Updated: May 3, 2013 12:14PM
Wednesday's 733-point drop in the Dow Jones Industrials is a sign that the global credit crunch is hitting home -- and hitting retailers and businesses across America.
We've just entered the second phase of the bear market in stocks. We're past the panic about bad news in the banking sector. Now, we've moved into the stage where investors accept that stocks are falling because business is going to be bad in the months ahead.
Many thought the headlines about falling home prices were unique, the bursting of the housing bubble. Now we have proof the slowdown has spread through the economy.
Retail sales fell 1.2 percent in September, the third consecutive month of declines. This is the first time in 17 years that retail sales have fallen for three months in a row. Not even the fear after Sept. 11, 2001, could stall the consumer this badly.
And, remember, the horrible financial headlines didn't really start until October! Now every consumer knows that tough times are coming, and more people are thinking twice about spending. You can be sure that all businesses are making plans to cut back on production and lay off employees. The vicious downward recessionary spiral has begun.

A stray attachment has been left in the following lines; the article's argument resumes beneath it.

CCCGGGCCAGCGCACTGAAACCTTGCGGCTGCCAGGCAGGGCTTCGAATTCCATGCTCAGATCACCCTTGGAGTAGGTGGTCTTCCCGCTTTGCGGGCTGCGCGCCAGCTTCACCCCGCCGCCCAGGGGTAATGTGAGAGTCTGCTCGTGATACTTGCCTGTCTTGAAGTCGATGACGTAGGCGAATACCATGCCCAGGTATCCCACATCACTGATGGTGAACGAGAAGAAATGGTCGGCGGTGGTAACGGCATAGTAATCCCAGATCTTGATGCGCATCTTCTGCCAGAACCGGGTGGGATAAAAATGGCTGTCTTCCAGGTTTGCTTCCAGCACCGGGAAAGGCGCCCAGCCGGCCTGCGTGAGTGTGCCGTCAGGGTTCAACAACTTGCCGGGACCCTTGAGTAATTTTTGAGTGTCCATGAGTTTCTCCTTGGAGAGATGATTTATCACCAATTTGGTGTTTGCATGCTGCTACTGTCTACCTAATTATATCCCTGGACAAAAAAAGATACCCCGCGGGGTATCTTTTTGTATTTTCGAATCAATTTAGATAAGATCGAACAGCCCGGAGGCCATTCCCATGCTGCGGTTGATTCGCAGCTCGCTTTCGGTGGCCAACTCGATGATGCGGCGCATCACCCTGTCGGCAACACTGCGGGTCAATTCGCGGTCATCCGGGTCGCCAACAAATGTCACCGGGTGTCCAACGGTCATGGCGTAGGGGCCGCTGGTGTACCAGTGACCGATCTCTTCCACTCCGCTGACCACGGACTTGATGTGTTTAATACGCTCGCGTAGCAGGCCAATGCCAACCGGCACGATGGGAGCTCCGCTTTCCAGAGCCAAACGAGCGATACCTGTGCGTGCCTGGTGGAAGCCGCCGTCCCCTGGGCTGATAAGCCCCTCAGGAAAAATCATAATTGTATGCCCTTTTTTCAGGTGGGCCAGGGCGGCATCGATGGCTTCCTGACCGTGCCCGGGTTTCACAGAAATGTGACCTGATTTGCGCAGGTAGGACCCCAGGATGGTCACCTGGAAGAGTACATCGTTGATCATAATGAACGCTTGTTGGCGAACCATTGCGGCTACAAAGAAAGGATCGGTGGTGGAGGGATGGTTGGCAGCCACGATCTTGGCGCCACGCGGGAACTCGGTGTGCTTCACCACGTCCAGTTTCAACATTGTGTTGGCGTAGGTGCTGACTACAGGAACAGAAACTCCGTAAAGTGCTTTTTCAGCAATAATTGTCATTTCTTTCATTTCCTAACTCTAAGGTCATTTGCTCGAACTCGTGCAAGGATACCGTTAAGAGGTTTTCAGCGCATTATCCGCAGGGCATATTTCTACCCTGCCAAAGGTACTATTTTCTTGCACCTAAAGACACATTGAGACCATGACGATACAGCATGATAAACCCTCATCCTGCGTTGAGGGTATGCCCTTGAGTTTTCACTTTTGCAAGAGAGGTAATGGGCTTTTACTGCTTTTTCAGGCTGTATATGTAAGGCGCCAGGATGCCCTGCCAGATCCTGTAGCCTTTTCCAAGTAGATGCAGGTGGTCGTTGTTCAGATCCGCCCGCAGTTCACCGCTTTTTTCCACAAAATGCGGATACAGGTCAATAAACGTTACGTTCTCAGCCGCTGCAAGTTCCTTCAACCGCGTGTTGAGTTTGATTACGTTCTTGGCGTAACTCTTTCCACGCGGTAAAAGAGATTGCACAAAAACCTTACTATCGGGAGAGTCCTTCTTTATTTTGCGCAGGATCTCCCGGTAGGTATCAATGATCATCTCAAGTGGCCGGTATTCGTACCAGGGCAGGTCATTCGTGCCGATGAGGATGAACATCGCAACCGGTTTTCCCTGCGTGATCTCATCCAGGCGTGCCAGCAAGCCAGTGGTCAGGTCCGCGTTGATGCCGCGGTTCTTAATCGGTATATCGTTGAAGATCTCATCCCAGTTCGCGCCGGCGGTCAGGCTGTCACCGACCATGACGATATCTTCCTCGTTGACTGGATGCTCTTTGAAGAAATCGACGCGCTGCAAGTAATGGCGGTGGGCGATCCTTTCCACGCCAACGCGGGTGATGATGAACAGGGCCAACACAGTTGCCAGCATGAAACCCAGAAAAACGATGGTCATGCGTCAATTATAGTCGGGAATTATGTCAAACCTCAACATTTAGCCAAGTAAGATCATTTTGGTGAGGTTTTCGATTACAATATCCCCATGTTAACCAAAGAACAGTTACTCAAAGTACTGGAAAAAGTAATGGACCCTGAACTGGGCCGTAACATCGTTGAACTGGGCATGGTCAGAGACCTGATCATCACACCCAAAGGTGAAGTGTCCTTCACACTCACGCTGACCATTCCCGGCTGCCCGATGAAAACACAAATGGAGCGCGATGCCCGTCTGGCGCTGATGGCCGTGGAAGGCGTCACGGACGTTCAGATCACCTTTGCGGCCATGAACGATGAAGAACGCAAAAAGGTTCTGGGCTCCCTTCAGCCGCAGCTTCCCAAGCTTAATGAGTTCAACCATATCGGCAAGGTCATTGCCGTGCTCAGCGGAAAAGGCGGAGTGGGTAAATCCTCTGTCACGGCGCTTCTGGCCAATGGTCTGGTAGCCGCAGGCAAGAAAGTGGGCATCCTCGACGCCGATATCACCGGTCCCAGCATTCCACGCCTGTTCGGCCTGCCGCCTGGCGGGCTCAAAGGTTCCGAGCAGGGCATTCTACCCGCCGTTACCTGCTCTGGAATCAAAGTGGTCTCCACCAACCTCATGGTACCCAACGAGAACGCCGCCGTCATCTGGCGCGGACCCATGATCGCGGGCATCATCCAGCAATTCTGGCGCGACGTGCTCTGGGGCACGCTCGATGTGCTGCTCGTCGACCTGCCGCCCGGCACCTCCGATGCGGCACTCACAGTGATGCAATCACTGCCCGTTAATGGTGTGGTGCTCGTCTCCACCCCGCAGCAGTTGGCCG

If you're asking about bear markets, historian Jim Stack says the median "bear market" duration since 1929 is 15 months. In 1929, the bear growled for 33 months and attacked again for 42 months, starting in 1938, ended only by World War II. More recently, we suffered through a 30-month bear market, starting from the peak in 2000.
The recession is another story. The average duration of post-World War II recessions is 11 months, from peak to bottom, according to the National Bureau of Economic Research. The longest decline came from November 1973 through March 1975, a 17-month recession. The last extended recession ran from July 1981 through November 1982. There was a brief downturn from July 1990 through March 1991.
But those recession statistics only mark the drop. Some recoveries were quick, a "V" formation, while others dragged on, an "L" formation. History doesn't give a reliable guide.
One fact is obvious: Most people under age 40 haven't had to cope with a real recession in their working lifetime! This slowdown will come as a shock.
So here's one consolation: Stock markets tend to rebound before the economy, giving investors something to cheer during the worst of the slowdown. And that's The Savage Truth.